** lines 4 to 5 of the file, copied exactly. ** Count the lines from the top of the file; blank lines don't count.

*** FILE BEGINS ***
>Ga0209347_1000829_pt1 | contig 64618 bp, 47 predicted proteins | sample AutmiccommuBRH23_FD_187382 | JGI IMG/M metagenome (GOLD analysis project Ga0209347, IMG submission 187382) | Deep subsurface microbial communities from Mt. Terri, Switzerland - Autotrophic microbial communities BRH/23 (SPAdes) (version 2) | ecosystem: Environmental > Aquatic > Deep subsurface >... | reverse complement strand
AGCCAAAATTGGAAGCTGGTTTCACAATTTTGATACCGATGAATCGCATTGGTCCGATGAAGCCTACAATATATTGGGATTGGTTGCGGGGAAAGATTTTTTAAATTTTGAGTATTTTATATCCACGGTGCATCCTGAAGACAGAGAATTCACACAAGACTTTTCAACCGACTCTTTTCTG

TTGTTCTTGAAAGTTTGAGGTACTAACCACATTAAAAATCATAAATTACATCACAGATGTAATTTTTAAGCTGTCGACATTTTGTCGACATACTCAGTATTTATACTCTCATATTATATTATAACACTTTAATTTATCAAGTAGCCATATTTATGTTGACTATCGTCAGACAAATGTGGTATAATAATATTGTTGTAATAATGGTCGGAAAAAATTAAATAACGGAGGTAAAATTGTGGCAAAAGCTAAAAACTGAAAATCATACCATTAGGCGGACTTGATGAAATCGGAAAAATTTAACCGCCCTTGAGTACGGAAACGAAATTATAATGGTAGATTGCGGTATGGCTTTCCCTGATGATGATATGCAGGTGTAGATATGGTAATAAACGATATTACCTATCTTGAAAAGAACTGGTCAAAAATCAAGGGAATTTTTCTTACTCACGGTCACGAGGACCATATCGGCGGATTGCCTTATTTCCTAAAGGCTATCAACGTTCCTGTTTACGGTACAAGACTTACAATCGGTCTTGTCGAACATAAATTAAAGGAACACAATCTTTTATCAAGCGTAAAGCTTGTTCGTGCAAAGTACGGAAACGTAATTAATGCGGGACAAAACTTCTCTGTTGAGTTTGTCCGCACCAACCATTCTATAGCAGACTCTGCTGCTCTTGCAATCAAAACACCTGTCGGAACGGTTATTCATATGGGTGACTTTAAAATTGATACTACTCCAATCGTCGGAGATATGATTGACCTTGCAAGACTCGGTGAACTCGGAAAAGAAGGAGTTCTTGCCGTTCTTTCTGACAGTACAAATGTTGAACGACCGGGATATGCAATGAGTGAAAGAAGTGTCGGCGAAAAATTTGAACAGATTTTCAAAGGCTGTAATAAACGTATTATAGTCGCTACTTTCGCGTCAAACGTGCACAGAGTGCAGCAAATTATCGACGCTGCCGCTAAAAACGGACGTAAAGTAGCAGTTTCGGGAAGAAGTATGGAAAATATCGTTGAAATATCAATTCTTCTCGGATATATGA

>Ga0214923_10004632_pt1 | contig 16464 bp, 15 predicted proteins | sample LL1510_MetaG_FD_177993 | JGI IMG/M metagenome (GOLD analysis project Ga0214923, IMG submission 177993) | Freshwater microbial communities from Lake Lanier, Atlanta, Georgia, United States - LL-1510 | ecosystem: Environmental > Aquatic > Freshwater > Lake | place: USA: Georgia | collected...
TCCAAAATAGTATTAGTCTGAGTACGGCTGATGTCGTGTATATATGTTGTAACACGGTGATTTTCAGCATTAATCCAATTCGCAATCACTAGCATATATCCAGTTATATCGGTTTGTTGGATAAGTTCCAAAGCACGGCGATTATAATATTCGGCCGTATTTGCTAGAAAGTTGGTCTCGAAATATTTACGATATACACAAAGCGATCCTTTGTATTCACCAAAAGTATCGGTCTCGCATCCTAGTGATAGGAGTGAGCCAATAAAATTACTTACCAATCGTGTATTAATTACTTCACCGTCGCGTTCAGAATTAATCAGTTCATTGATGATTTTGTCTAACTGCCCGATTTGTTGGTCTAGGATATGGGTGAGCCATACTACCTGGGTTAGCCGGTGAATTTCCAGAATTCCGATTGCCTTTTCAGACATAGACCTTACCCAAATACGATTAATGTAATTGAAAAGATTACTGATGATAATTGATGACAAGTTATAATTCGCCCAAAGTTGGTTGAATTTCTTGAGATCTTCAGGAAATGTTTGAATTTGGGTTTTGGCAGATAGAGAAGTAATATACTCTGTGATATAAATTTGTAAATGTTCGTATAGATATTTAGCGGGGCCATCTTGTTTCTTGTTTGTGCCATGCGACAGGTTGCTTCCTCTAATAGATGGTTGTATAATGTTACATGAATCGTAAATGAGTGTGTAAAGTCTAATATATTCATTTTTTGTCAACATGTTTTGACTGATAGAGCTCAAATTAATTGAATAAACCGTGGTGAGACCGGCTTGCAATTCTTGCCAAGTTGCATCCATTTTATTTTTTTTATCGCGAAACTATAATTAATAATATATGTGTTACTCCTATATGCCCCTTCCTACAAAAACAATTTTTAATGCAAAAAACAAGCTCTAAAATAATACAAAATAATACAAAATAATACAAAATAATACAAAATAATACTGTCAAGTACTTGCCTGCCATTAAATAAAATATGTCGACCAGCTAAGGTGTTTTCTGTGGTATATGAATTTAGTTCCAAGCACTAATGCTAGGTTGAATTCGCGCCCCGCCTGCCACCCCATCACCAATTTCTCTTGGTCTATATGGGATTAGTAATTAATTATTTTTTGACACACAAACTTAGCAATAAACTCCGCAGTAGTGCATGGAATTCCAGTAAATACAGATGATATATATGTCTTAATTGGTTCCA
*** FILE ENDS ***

>Ga0214923_10004632_pt1 | contig 16464 bp, 15 predicted proteins | sample LL1510_MetaG_FD_177993 | JGI IMG/M metagenome (GOLD analysis project Ga0214923, IMG submission 177993) | Freshwater microbial communities from Lake Lanier, Atlanta, Georgia, United States - LL-1510 | ecosystem: Environmental > Aquatic > Freshwater > Lake | place: USA: Georgia | collected...
TCCAAAATAGTATTAGTCTGAGTACGGCTGATGTCGTGTATATATGTTGTAACACGGTGATTTTCAGCATTAATCCAATTCGCAATCACTAGCATATATCCAGTTATATCGGTTTGTTGGATAAGTTCCAAAGCACGGCGATTATAATATTCGGCCGTATTTGCTAGAAAGTTGGTCTCGAAATATTTACGATATACACAAAGCGATCCTTTGTATTCACCAAAAGTATCGGTCTCGCATCCTAGTGATAGGAGTGAGCCAATAAAATTACTTACCAATCGTGTATTAATTACTTCACCGTCGCGTTCAGAATTAATCAGTTCATTGATGATTTTGTCTAACTGCCCGATTTGTTGGTCTAGGATATGGGTGAGCCATACTACCTGGGTTAGCCGGTGAATTTCCAGAATTCCGATTGCCTTTTCAGACATAGACCTTACCCAAATACGATTAATGTAATTGAAAAGATTACTGATGATAATTGATGACAAGTTATAATTCGCCCAAAGTTGGTTGAATTTCTTGAGATCTTCAGGAAATGTTTGAATTTGGGTTTTGGCAGATAGAGAAGTAATATACTCTGTGATATAAATTTGTAAATGTTCGTATAGATATTTAGCGGGGCCATCTTGTTTCTTGTTTGTGCCATGCGACAGGTTGCTTCCTCTAATAGATGGTTGTATAATGTTACATGAATCGTAAATGAGTGTGTAAAGTCTAATATATTCATTTTTTGTCAACATGTTTTGACTGATAGAGCTCAAATTAATTGAATAAACCGTGGTGAGACCGGCTTGCAATTCTTGCCAAGTTGCATCCATTTTATTTTTTTTATCGCGAAACTATAATTAATAATATATGTGTTACTCCTATATGCCCCTTCCTACAAAAACAATTTTTAATGCAAAAAACAAGCTCTAAAATAATACAAAATAATACAAAATAATACAAAATAATACAAAATAATACTGTCAAGTACTTGCCTGCCATTAAATAAAATATGTCGACCAGCTAAGGTGTTTTCTGTGGTATATGAATTTAGTTCCAAGCACTAATGCTAGGTTGAATTCGCGCCCCGCCTGCCACCCCATCACCAATTTCTCTTGGTCTATATGGGATTAGTAATTAATTATTTTTTGACACACAAACTTAGCAATAAACTCCGCAGTAGTGCATGGAATTCCAGTAAATACAGATGATATATATGTCTTAATTGGTTCCA